Goodbye to the iconic Canadian BlackBerry phone

Blackberry once reigned as king of the smartphone
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As of January 4th the iconic BlackBerry mobile device will no longer be supported. The company said devices running BlackBerry 7.1 OS and earlier software, BlackBerry 10 software, and BlackBerry PlayBook OS 2.1 and earlier software through either carrier or Wi-Fi connections will no longer reliably function.

A true Canadian tech darling

At one point BlackBerry was a true Canadian tech phenom. The first BlackBerry device, the 850, was introduced in 1999 as a two-way pager in Munich, Germany. The name was chosen due to the resemblance of the keyboard’s buttons to that of the drupelets that compose the blackberry fruit. BlackBerry gained market share in the mobile industry by concentrating on email. BlackBerry began to offer email service on non-BlackBerry devices, such as the Palm Treo, through the proprietary BlackBerry Connect software.

The original BlackBerry device had a monochrome display while newer models installed color displays. On December 17, 2014, the BlackBerry Classic was introduced; it is meant to be more in line with the former Bold series, incorporating navigation buttons similar to the previous BlackBerry OS devices. When it was discontinued in June 2016, it was the last BlackBerry with a keyboard that dominates the front of the phone in the classic style.

BlackBerry controlled 50% of the smartphone market in the US and 20% globally.

When Blackberry reigned as king of the smartphone it was selling more than 50 million units at its peak in 2011. At that point in time, BlackBerry had massive government contracts and big business deals, and those deals in turn spurred more consumer adoption.

The Waterloo based Canadian tech company was originally named Research in Motion and had tens of millions of customers. It started out creating pagers and handsets, but the first iteration of the smartphone, complete with iconic keyboard, took shape within its first 15 years.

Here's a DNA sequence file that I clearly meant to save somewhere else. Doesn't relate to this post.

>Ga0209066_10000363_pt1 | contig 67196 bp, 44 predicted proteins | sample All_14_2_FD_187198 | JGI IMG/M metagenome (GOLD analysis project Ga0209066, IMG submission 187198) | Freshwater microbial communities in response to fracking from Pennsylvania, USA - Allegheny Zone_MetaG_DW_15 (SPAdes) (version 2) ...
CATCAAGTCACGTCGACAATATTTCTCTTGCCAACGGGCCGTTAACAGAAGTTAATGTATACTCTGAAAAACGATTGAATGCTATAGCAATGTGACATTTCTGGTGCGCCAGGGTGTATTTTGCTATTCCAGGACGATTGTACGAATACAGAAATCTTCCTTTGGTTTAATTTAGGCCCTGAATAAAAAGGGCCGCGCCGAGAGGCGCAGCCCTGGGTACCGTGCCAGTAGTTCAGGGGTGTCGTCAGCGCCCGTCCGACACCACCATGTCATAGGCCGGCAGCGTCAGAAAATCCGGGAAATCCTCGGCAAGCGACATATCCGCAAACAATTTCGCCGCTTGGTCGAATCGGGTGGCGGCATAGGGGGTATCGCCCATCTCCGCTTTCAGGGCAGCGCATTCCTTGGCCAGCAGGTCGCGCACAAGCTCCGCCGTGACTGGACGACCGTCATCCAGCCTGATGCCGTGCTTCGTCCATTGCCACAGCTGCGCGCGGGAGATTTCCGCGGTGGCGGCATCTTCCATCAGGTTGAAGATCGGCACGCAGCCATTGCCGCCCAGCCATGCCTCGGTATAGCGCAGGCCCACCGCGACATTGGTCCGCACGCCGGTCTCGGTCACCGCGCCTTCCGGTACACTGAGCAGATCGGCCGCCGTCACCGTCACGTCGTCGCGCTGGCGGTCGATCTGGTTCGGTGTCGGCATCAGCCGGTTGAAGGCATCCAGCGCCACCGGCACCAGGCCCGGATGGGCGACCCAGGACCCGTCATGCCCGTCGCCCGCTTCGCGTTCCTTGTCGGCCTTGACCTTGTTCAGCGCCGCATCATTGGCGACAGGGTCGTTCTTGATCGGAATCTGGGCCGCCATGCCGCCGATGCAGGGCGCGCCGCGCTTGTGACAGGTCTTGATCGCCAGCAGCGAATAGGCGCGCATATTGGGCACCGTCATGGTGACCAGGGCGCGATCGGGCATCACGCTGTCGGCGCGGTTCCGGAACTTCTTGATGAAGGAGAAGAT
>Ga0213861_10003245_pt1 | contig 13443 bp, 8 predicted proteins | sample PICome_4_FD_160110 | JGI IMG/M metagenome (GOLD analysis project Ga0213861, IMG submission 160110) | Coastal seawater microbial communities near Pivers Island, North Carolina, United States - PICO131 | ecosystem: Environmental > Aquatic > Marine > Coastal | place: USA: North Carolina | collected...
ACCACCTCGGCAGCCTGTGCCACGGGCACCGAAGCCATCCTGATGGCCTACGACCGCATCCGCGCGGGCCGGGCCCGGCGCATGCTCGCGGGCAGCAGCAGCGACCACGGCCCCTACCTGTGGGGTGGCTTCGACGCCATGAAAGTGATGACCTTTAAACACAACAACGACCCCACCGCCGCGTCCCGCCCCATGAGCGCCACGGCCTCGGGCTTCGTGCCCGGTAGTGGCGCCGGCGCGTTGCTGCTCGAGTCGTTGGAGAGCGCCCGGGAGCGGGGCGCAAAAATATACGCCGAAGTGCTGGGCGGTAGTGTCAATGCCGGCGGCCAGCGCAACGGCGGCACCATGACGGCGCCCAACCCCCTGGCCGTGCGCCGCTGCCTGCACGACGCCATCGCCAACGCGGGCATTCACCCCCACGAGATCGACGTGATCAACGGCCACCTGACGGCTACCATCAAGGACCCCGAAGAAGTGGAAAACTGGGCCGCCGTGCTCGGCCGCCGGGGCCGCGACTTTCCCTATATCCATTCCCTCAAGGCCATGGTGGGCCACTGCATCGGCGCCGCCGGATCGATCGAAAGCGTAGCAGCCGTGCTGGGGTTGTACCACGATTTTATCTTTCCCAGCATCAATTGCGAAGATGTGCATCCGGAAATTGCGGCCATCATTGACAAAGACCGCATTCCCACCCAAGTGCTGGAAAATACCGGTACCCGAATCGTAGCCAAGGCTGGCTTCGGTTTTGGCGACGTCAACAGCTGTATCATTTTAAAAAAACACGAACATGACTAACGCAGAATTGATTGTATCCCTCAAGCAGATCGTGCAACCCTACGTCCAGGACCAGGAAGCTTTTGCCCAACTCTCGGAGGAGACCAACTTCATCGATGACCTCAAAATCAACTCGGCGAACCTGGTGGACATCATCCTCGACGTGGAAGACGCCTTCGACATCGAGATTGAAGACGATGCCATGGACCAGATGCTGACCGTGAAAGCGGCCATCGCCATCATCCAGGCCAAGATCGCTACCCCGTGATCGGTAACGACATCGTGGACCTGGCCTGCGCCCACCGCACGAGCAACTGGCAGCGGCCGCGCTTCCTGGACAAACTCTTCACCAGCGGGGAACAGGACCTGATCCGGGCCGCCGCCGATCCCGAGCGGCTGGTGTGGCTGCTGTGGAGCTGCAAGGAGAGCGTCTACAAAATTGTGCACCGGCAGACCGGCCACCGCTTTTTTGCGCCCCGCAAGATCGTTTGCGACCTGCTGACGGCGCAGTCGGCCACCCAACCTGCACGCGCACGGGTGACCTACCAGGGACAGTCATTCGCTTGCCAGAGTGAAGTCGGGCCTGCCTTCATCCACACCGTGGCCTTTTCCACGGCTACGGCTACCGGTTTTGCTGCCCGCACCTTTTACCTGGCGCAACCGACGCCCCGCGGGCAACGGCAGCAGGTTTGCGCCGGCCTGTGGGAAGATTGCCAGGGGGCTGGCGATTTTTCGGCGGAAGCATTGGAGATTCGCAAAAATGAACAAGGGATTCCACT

The BBM messaging service was a key component of BlackBerry’s success as well because they figured out really early on that people wanted to have an instant connection to people; they want to be able to message back and forth without limits. And being able to BBM also added you to that really exclusive club of BlackBerry-only users.

By 2007, the company was pulling in more than $3 billion in revenue with a net income of $631 million.

When the Apple iPhone arrived it was a full-touch-screen device, and that was a huge leap in innovation at that point for the mobile industry. BlackBerry was still using physical keyboards at that point. It was the beginning of the end for BlackBerry phones.

BlackBerry is now a Security and iOT company

Today BlackBerry says it is focused on “providing intelligent security software and services to enterprises and governments around the world.”

This quarter BlackBerry reported that it “delivered solid sequential billings and revenue growth for both the IoT and Cybersecurity businesses, beating expectations for the second consecutive quarter. Blackberry saw a total company revenue of $184 million this quarter with IoT revenue representing $43 million. On the Cybersecurity front revenue of $128 million combined with licensing & Other revenue of $13 million. After the successful final quarter of 2021 the company CEO told investors:

We also beat expectations on earnings, despite the ongoing investment to drive future top line growth. In IoT our QNX business achieved a quarterly record for design-related revenues, performing stronger than expected despite ongoing industry supply chain headwinds. On the Cybersecurity front we saw further traction for our recent unified endpoint security product launches with additional head-to-head wins against other next-gen players.”

John Chen, Executive Chairman & CEO, BlackBerry

Note that BlackBerry Android devices will not be impacted by the End of Life of infrastructure services unless they are receiving redirected email sent to a BlackBerry hosted email address.

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